The Firebird

Dance Europe 1 Apr 2003English

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The curtain rises over a scenery of myriads of little white and blue balls. Suspended from the ceiling, they frame a little island of silver trees at the back of the big stage of Staatstheater Mainz. In the wings figures and faces appear like dots amongst dots, spying on prince Iwan’s encounters with the firebird and princess Zarewna, who is later ridiculed by six jealous, silly and spiteful princesses. Thomas Ziegler’s beautifully impressionistic set for Strawinskijs “The Firebrid” is a perfect mixture of simplicity and clarity on the one side and magic on the other – a description that also holds true for Martin Schläpfer’s choreography for Ballett Mainz. It is Schläpfer’s first real encounter with a narrative ballet. The result is hugely satisfying.

“The Firebird” is part of “Programm XI” of Ballett Mainz, the other two pieces of the evening being Hans van Manen’s “Concertante” (1994) and “Andante” (1991). They make ample proof that the company is in fabulous shape executing Van Manen’s tense crystal clear movements with technical skill and emotional warmth. Ingrid Lupescu and Bogdan Nicula as the courting couple in “Andante” make their sexual encounter look as funnily incidental as if they were brushing off bread crumbs from their lapels.

For “The Firebird”, Martin Schläpfer has made some significant changes in Michail Fokin’s original libretto to convey his vision of the fight between good and evil. While his alterations take away some of the fairy tale elements of the story, they do not destroy the magical atmosphere that the piece requires. Gone is the cosmic egg that contains Kastschei’s power and that Iwan Zarewitsch finds with the help of the firebird. As a consequence, Iwan is relegated to the fringe of the stage where he ducks with princess Zarewna watching Kastschei and the firebird itself fight for world domination.

Schläpfer has decided to cast both characters with women, thus avoiding polar opposites that would already be visible in the gender of the dancers. In fact, Marlucia do Amaral as the firebird and Yuko Kato as Kastschei look like mirror images of each other. Although Amaral’s movements appear more agile with her legs criss-crossing and her head tilting while Koto exudes more of an aloof and icy grandeur, the two women could be sisters. When they face each other, one wearing a glittering red, the other a glittering grey costume, moving on pointe with small fluttering arm movements, one cannot tell who is superior. After all, they are two ballerinas at the height of their immense technical prowess. Igor Mamonov is a reliable prince with much strength and skill in lifting, shouldering and wrapping his partners around his body. Kirsty Ross as the princess is as sweet as she is high flung and open when meeting the prince.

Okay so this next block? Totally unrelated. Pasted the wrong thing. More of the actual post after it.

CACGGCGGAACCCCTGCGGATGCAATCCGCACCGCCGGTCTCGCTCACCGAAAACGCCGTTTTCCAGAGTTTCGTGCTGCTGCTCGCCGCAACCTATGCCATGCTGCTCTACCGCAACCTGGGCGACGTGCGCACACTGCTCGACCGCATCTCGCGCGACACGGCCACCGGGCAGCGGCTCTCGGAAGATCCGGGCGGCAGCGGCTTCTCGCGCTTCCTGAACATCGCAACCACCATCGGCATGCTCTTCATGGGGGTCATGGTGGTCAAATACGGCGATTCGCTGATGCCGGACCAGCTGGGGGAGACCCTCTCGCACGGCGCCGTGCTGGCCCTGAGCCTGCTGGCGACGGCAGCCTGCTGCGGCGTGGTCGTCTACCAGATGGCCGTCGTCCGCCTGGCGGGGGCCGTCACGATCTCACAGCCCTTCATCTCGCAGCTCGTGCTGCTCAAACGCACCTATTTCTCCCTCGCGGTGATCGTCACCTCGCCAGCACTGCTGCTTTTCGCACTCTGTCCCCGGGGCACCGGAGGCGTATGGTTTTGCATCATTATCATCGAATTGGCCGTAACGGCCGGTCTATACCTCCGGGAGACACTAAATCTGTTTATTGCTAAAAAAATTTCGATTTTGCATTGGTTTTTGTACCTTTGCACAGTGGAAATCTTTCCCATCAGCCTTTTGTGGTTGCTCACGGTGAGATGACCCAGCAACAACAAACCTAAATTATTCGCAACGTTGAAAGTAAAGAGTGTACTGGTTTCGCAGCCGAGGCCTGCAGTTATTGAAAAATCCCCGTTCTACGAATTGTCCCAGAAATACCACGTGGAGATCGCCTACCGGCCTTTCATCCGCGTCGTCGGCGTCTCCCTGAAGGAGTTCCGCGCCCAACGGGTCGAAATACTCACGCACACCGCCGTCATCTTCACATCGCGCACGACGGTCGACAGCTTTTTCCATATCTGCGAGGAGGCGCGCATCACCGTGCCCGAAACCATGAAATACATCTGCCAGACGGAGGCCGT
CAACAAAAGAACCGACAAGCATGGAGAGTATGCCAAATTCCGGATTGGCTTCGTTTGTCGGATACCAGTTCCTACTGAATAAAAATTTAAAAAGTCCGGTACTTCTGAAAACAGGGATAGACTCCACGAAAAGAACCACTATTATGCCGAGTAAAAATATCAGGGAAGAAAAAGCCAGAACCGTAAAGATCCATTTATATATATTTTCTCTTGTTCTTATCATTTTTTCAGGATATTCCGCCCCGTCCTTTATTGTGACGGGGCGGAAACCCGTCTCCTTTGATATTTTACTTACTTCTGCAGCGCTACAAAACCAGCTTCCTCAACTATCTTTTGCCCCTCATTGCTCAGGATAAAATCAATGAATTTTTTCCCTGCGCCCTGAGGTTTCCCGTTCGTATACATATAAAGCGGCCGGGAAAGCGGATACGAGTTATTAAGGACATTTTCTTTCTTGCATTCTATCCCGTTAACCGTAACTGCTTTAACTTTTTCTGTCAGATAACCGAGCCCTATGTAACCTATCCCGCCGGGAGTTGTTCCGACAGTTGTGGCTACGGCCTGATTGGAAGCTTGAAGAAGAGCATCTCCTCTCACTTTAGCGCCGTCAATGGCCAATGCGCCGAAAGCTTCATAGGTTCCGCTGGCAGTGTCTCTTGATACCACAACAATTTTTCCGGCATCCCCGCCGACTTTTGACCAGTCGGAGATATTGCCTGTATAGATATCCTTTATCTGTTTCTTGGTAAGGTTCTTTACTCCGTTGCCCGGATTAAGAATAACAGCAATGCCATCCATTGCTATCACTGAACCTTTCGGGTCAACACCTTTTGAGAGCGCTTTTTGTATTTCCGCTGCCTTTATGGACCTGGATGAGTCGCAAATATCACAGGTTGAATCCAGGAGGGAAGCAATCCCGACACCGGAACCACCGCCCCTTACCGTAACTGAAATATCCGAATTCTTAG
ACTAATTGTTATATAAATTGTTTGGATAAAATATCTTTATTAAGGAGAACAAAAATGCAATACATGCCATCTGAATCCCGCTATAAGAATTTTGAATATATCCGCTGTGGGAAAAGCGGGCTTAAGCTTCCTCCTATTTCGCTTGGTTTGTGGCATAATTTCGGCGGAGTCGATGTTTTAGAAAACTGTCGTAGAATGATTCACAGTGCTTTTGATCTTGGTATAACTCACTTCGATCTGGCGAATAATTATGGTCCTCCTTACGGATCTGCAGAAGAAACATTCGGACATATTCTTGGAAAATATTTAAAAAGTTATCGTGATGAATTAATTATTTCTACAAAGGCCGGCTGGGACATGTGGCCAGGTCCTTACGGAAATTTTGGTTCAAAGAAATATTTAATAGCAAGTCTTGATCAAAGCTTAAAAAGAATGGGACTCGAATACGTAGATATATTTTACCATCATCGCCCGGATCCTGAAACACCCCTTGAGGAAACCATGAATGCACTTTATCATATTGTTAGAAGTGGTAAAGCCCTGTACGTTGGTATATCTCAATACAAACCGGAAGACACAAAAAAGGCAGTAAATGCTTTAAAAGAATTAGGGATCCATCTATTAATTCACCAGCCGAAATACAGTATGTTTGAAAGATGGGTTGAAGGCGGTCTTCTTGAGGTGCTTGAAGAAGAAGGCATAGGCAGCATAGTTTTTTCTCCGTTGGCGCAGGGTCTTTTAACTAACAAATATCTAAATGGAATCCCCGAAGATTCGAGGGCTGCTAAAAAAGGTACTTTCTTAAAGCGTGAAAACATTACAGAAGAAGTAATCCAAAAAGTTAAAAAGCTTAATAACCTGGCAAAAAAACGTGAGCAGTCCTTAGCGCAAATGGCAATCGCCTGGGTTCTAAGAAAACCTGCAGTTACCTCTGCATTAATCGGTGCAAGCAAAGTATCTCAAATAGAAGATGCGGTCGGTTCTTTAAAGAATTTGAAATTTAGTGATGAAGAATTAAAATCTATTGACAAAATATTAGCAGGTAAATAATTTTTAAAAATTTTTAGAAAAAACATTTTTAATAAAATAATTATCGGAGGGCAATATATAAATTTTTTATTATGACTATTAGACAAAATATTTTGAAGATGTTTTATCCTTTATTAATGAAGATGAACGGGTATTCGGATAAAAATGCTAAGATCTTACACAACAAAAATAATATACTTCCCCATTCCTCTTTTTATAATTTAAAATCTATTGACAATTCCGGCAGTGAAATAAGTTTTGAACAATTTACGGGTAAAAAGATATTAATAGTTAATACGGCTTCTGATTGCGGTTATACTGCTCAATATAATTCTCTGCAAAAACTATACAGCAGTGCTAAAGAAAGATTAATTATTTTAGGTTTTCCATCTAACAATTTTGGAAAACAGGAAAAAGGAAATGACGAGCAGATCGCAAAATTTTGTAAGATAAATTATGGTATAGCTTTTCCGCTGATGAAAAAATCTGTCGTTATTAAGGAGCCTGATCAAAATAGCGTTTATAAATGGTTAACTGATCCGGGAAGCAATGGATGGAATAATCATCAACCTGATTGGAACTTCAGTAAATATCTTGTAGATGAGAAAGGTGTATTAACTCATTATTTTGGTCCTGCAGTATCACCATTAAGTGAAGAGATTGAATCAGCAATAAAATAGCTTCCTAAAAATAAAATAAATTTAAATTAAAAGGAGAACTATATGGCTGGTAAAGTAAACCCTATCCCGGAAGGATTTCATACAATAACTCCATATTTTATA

After Kastschei has been defeated, the spell breaks and the glorious scenery is lifted to the ceiling leaving the island of silver trees alone on stage. Dressed in orange suits, the company make their way through the trunks leaving behind a scenenary that uncannily resembles the World Trade Center after its destruction. While fireworks rain down on stage, the company simply stands there facing the audience suspending the dance and any hopes that might be attechad to its beauty. Although Kirsty Ross now twirls Igor Mamonov around, this curtailed apotheosis makes the piece end on an open note.

There are, however, some minor flaws in the production. Kastschei’s guards (Nick Hobbs and Jörg Weinöhl) are too perversely and ostentatously vicious when tormenting princess Zarewna, and the guards’ primitive heavy stomping movements, reminiscent of Nijinsky’s choreography for “Le Sacre du printemps”, could do with a bit more visual clarity to really affect us. But these are negligible quibs that cannot conceal the fact that “The Firebird” is Martin Schläpfer’s best piece to date. Supported by a narrative structure Schläpfer succeeds in keeping a tight reign on his emotions that in former pieces threatened to undermine the form of his choreographies. With “The Firebird” Martin Schläpfer has come one step closer to choreographic maturity.